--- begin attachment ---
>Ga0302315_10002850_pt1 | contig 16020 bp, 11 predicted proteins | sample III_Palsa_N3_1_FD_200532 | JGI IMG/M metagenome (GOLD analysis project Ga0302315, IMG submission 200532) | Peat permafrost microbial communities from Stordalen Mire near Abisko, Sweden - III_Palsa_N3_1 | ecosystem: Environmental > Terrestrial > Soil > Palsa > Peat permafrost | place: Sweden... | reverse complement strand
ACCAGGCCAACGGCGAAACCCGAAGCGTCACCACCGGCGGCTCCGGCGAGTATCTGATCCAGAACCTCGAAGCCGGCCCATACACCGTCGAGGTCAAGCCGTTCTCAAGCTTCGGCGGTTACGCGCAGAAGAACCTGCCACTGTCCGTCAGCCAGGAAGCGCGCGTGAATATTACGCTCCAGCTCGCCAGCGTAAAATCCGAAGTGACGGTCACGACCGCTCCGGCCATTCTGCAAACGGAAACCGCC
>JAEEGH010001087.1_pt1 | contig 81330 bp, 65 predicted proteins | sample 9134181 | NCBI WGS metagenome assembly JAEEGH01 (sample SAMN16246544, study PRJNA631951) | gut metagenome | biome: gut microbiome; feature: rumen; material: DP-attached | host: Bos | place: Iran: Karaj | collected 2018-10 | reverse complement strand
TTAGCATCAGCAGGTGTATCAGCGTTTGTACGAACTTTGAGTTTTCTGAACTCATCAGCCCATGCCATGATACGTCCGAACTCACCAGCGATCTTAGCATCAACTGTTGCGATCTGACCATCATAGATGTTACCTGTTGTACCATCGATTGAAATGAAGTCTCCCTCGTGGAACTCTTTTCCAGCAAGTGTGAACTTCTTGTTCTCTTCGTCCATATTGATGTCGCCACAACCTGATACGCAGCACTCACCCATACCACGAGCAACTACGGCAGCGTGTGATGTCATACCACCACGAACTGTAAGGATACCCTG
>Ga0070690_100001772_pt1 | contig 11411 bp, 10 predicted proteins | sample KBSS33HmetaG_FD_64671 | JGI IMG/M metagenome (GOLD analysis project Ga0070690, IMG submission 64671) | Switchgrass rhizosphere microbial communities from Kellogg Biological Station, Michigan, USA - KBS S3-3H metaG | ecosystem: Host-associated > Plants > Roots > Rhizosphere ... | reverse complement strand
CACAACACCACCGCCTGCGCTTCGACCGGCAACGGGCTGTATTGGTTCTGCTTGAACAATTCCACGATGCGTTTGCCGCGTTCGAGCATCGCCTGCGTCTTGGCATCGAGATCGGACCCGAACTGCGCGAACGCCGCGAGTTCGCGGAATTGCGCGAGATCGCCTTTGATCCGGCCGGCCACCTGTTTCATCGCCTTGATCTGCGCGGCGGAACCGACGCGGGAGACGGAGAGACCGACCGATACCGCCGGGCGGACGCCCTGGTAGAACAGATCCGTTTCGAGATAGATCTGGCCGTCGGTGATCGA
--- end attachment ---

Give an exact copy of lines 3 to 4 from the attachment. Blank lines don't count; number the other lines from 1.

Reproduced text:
>JAEEGH010001087.1_pt1 | contig 81330 bp, 65 predicted proteins | sample 9134181 | NCBI WGS metagenome assembly JAEEGH01 (sample SAMN16246544, study PRJNA631951) | gut metagenome | biome: gut microbiome; feature: rumen; material: DP-attached | host: Bos | place: Iran: Karaj | collected 2018-10 | reverse complement strand
TTAGCATCAGCAGGTGTATCAGCGTTTGTACGAACTTTGAGTTTTCTGAACTCATCAGCCCATGCCATGATACGTCCGAACTCACCAGCGATCTTAGCATCAACTGTTGCGATCTGACCATCATAGATGTTACCTGTTGTACCATCGATTGAAATGAAGTCTCCCTCGTGGAACTCTTTTCCAGCAAGTGTGAACTTCTTGTTCTCTTCGTCCATATTGATGTCGCCACAACCTGATACGCAGCACTCACCCATACCACGAGCAACTACGGCAGCGTGTGATGTCATACCACCACGAACTGTAAGGATACCCTG